Unlike many—I might even guess the majority—of those who work in the skeptical movement, I got here not through my love of science but through my love for the English language. I started out at the Center for Inquiry in May of 2006 as an intern in CFI’s Editorial Department. This placement was a bit of a fluke itself. On the shuttle ride from Lego Land to North Campus one day, one of my classmates at UB asked me what I was planning on doing with my BA once I graduated. I immediately broke out into song. Once the muppets dispersed, I told her that I really liked the idea of getting into editing but that I had no idea how to get my foot in the door. She then began to regale me of the wonder that was her internship the previous summer at a magazine that writes about UFOs, ghosts, etc. If she mentioned the skeptical bent, I missed it completely. When I e-mailed the member of the editorial department who handled the internship, I was under the impression that the magazine was PRO-paranormal! (I really wish I still had a copy of that e-mail. All I remember for sure is that I mentioned Art Bell’s Coast to Coast AM Radio Show. Lucky for me, even that faux pas didn’t keep me from getting the gig.)
So even though I really like science, did okay in math in high school, and consider myself a logical person–I have memories of my mother telling three-year-old me, “You’re so logical! Just like your father” (something she still tells me from time to time to this day)–it is in the written word, that infinite playground of symbolism and imagery, that I feel most comfortable. And maybe this colors the way I see the world. When I see fluffy white clouds from an airplane window I know that they are made of water vapor and other gases and would not support mine or anyone else’s weight, but I can’t help yearning to jump out there and bounce from cloud to cloud as if on a giant trampoline. Clouds are not even remotely light–to the tune of over 2 billion pounds—and everyone knows that the phrase “light as a cloud” is not literal. It is true that an English major can find meaning and symbolism in just about everything–from Holden’s dream as the Cather in the Rye to Rose of Sharon’s breastfeeding of a dying man at the end of Grapes of Wrath. It’s of course true that there’s no way that all of the symbolism found in classic literature was actually put there and meant by the author. But we English majors cannot turn off that part of our brains that has been trained to think that symbolism is everywhere and a paramount part of life. I think the use of symbolism is very important for conveying big ideas in small packages.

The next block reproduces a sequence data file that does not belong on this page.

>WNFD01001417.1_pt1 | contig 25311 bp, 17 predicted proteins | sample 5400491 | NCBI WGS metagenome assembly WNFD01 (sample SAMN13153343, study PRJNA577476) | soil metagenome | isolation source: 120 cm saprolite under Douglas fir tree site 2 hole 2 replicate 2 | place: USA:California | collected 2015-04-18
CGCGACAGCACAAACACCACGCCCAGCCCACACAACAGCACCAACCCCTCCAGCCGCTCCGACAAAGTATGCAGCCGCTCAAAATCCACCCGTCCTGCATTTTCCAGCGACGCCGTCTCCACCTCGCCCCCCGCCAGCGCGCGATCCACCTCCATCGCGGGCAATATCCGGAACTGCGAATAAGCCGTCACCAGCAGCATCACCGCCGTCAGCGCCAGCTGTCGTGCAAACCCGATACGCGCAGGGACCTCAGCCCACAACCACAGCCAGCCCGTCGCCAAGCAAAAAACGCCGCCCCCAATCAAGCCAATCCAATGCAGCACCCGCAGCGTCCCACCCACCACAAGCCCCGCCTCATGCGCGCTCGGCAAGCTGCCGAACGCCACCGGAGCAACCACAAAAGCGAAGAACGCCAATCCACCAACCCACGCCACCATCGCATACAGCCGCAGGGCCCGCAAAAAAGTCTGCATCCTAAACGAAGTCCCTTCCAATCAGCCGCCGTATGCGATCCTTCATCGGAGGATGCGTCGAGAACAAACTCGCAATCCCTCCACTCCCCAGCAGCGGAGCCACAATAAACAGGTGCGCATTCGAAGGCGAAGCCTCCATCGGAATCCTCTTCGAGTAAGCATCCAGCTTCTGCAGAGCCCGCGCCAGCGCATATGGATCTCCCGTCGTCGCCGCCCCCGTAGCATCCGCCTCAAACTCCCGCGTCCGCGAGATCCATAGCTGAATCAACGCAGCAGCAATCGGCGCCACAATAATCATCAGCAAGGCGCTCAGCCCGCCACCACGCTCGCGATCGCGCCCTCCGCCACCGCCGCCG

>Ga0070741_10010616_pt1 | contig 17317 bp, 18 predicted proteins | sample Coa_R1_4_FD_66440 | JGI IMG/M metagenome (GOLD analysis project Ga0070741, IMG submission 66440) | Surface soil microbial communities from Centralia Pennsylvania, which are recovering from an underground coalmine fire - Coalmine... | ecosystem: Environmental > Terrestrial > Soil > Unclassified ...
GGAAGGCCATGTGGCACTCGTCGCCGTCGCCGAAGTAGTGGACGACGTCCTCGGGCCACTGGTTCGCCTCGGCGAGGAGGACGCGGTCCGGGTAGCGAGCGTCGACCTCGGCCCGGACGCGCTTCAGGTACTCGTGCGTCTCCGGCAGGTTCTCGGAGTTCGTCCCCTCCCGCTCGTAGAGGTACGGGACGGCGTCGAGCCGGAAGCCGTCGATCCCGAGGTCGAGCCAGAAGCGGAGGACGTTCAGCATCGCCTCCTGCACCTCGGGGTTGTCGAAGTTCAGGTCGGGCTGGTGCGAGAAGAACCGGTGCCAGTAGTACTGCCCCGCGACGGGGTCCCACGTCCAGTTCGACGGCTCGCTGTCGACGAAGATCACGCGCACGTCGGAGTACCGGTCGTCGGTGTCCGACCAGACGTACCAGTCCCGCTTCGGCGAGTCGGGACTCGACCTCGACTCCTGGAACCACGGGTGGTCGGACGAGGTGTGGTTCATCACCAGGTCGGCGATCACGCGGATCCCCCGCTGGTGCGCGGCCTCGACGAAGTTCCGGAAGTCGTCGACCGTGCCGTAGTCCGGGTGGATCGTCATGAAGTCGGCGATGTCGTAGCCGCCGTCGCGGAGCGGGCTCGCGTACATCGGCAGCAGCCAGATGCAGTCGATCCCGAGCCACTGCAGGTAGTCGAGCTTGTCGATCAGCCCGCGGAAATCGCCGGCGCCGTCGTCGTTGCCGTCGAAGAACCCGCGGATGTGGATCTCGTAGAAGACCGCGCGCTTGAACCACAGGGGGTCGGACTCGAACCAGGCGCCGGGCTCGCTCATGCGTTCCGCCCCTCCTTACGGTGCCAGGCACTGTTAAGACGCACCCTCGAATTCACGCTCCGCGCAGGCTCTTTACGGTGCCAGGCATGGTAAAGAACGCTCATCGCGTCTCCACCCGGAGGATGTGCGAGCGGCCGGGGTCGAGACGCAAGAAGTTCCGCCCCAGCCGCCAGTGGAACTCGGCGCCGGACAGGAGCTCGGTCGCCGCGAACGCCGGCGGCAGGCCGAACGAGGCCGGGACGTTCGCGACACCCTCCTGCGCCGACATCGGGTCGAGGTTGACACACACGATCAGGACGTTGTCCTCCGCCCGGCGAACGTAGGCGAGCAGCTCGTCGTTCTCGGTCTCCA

Whether or not it’s perfect symbolism–and yeah, I’d vote for “not” too–XX chromosomes are symbolic of womanhood in much the same way that Venus’s astronomical symbol is. And I would argue—seeing how XX chromosomes representing femalehood is at least based in the natural sciences rather than something like Roman mythology—that it is a truer symbol of womanhood than the latter.
I am truly sorry if there are members of the skeptics community who feel excluded by my blog because of its title; please know the title of the blog is meant to be a pithy, immediately recognizable, symbolic name that conveys the ideas of “female” and “skepticism,” and is in no way meant to suggest that one must have two X chromosomes to be considered female or that all people with XX chromosomes must be considered female. Nor is meant to actually define anything. Sometimes a cigar is just a cigar. But sometimes it’s symbolic of other things.
As I have said in replies to some of the comments on this issue, I would love to have a member of the transgender/intersex community contribute to this blog. My goal is to have as wide a variety of contributors as possible. So if you are a transgender or intersex skeptic and would like a forum to discuss this issue, please e-mail me at WeAreSkeptiXX@gmail.com.